Wehen Wiesbaden gained promotion from the 3. Liga last season after defeating Ingolstadt in the relegation playoff. The shock result left many questions whether the club would be able to keep up their high scoring, quick tempo game in the 2. Bundesliga. At times, Wiesbaden have found the back of the net with some regularity. However, it’s been in the defensive third where Wehen have been found out. 24 goals in nine outings is the worst in the league, and trainer Rüduger Rehm has searched for options to fix this.
Before their matchday nine fixture with Stuttgart, Wiesbaden signed former Austrian International goalkeeper Heinz Lindner until the end of the season. He would become the sides third goalkeeper used after Lukas Watkowiak last seven outings before being benched. Jan-Christoph Bartels lasted all of three minutes before suffering an injury which will see him miss the next few months. This tactical analysis and scout report looks at Lindner, what he can bring between the sticks for Wiesbaden and whether he is an upgrade on what the club already have.
Entering on shattered confidence
To say the last campaign for Lindner was a disaster would be an understatement. His Grasshopper Club Zurich side was relegated to the Challenge League (Switzerland’s second tier) for the first time in over 50 years. Lindner wore the brunt of some of the criticism, conceding 68 goals in 35 league appearances which were far and away the most given up by a goalkeeper in the Raiffeisen Super League. Let’s see Lindner in action, and perhaps we can pinpoint the reasoning behind the poor showing.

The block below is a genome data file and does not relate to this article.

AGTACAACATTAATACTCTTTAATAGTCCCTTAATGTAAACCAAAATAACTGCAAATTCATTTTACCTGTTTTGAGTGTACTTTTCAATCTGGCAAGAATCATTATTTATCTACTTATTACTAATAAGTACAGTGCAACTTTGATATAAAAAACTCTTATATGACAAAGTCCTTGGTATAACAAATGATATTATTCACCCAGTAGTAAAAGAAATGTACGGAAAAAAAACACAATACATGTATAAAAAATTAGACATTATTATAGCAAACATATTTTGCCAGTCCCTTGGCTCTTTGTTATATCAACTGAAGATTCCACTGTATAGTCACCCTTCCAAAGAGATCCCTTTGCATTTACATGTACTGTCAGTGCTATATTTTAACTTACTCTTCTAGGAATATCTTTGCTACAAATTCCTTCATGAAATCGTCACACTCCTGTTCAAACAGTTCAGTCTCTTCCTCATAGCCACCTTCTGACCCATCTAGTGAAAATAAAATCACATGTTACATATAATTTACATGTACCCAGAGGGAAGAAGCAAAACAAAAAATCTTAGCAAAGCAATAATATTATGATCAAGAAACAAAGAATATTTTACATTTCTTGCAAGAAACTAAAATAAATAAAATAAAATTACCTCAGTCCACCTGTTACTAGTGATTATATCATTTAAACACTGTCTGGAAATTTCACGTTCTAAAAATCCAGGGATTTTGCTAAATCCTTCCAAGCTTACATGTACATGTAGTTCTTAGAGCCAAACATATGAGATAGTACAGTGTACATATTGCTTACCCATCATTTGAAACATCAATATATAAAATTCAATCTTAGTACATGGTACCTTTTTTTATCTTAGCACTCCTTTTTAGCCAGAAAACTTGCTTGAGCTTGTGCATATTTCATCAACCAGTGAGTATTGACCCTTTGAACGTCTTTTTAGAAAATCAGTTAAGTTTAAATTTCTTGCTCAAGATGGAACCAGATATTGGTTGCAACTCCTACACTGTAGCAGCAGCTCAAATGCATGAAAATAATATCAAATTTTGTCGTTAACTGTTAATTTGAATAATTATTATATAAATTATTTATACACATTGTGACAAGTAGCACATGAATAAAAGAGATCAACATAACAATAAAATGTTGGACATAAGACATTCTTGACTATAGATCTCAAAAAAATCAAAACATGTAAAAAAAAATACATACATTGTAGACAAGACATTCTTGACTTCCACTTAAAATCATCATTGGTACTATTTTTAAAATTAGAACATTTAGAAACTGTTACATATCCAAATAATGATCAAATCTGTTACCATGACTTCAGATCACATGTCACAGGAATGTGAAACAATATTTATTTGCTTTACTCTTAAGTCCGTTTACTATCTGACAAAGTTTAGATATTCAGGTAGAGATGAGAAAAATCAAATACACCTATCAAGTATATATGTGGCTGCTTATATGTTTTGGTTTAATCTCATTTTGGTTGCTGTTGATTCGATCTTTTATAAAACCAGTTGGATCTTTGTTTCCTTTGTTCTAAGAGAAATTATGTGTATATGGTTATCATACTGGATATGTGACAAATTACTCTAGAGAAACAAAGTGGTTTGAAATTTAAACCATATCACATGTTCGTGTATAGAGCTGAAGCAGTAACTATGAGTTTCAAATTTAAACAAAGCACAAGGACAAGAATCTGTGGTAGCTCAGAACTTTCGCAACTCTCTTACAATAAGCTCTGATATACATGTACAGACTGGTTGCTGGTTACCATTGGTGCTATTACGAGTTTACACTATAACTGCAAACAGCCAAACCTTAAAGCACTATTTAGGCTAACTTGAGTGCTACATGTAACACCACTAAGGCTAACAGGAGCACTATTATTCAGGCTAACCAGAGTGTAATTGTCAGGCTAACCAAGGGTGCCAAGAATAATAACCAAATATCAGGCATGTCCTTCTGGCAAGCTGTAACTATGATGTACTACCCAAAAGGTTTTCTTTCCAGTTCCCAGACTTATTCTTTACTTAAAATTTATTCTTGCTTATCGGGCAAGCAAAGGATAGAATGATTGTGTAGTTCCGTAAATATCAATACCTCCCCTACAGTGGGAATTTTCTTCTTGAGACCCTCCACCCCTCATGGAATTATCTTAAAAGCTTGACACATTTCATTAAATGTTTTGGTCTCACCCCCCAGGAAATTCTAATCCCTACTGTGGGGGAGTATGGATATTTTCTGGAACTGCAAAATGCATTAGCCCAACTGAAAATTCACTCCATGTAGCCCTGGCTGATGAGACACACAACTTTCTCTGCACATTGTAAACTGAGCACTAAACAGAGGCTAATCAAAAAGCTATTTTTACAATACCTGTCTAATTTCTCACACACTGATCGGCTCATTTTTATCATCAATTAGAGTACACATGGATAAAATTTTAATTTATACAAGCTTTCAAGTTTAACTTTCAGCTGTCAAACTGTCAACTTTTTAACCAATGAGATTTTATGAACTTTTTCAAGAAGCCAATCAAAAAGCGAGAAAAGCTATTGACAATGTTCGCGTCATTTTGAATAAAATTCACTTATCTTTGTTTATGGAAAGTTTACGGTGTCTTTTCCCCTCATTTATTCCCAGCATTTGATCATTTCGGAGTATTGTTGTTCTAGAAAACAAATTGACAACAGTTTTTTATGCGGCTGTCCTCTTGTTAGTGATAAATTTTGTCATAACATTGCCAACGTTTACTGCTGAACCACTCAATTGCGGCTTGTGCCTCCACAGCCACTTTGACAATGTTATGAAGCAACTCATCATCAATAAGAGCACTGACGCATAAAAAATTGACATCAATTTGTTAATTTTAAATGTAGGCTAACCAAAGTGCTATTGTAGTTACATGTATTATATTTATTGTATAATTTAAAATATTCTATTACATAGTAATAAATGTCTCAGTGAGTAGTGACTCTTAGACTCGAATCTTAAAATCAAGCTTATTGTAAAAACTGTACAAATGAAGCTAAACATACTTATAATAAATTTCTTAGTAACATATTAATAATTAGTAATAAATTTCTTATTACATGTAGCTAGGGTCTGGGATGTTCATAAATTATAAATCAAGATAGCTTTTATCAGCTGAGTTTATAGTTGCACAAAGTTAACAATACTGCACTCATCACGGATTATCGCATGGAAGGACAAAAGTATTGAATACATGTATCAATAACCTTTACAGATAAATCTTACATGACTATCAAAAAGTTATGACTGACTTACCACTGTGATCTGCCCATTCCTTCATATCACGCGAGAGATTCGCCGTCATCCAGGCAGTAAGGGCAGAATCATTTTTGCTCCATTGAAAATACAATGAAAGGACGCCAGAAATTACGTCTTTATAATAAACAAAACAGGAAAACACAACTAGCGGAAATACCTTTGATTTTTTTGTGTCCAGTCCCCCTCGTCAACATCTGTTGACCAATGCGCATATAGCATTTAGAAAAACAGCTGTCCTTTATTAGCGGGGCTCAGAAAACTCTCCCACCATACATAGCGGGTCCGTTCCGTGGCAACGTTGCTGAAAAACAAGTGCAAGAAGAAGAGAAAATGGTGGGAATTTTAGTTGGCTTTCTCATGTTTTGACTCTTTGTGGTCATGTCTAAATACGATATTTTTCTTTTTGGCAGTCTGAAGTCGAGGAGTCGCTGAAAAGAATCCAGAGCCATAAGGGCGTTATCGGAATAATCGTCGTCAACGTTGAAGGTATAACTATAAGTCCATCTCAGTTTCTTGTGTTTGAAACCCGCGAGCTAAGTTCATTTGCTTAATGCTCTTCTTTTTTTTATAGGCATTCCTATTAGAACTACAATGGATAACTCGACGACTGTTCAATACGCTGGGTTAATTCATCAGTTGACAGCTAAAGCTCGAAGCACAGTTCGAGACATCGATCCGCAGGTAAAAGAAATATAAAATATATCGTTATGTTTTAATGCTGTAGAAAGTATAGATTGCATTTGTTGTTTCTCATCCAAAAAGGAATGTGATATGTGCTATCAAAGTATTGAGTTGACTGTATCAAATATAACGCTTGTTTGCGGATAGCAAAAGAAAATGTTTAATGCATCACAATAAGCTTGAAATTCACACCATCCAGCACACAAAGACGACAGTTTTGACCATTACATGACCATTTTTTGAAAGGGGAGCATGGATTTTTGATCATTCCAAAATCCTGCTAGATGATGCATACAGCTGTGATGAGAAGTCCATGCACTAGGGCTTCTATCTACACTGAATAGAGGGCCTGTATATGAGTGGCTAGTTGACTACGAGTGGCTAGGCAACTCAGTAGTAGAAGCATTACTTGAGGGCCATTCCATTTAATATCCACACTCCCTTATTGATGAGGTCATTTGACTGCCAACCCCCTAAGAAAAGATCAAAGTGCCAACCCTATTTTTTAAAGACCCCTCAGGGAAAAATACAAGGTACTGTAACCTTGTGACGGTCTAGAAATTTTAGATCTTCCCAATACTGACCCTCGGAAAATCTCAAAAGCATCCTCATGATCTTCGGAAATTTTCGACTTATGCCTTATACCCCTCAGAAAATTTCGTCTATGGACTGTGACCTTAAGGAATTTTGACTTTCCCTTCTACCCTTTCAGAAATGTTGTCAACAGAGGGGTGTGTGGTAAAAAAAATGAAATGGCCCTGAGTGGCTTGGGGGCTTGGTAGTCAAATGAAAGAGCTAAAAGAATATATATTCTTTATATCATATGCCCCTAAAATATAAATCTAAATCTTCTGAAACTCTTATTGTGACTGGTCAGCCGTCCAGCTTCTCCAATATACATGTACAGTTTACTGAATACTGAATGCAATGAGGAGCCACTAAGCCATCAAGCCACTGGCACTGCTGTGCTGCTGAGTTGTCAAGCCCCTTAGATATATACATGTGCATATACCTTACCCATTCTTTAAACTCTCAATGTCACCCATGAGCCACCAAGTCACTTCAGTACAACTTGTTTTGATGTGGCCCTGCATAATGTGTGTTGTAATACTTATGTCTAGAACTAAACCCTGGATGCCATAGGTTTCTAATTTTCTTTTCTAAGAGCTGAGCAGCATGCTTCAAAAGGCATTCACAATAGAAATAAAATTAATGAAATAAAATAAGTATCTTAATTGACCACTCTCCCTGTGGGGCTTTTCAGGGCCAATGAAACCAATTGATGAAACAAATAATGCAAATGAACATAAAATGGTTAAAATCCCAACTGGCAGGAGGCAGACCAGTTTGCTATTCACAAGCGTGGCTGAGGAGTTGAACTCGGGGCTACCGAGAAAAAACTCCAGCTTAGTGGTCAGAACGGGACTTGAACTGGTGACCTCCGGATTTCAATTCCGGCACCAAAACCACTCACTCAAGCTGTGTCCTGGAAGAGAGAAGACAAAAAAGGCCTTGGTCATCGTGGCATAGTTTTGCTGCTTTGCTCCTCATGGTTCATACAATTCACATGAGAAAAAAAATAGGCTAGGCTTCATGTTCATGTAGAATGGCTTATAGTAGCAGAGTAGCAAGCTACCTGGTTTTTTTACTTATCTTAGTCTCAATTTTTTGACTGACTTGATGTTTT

The first situation came in a 6-1 defeat to Young Boys, a fixture which saw Lindner’s colour lowered considerably by the Swiss Champions. What we are looking at here is Lindner’s positioning, the space between himself and the first post, and how he is structurally. Here, Lindner looks good, closing down the angle to the near post and forcing the striker into two scenarios. Pass to the back post which Lindner can cut out or a curling shot into the same area.
Despite being structurally sound with his feet and shoulders; Lindner concedes through his legs. It’s such a soft goal to give up, with all the variables in that situation. He is protecting the near post, trying to predict whether the striker shoots or plays the ball across. Through the legs, concession shouldn’t have happened.
Another situation showcases Lindner’s indecisiveness and it proved costly in what would be his last international match for Austria. As the ball is played in, Lindner is trying to predict the ball drop. Almost assuming that the contest featuring Martin Hinteregger would result in Lindner claiming the ball.
However, Lindner misreads the play leading to Hinteregger heading the ball into his own net. Lindner could’ve stayed on the six yard line and waited to see how the play panned out. Hintergger would’ve more likely headed straight to Lindner. Or he should punch clear and influence the contest. That indecision and lack of confidence was on full display all of last season.
Short Passing supremo
The job description for the goalkeeping position has changed in some regards; keepers are expected to do more on the ball and in many ways are an extension of the “outfield” players. In Germany in particular, keepers need to be active on the ball, and Lindner over his career has showcased to be excellent in possession.
So how does he compare with the goalkeepers in the 2. Bundesliga? As the graph below shows that based on Lindner’s career statistics, the Austrian would be the 16th and equal with Dynamo Dresden keeper Kevin Broll in short pass completion. However, unlike Broll, who on average makes 20.75 passes per game this season, Lindner averages only 9.95 attempts per game.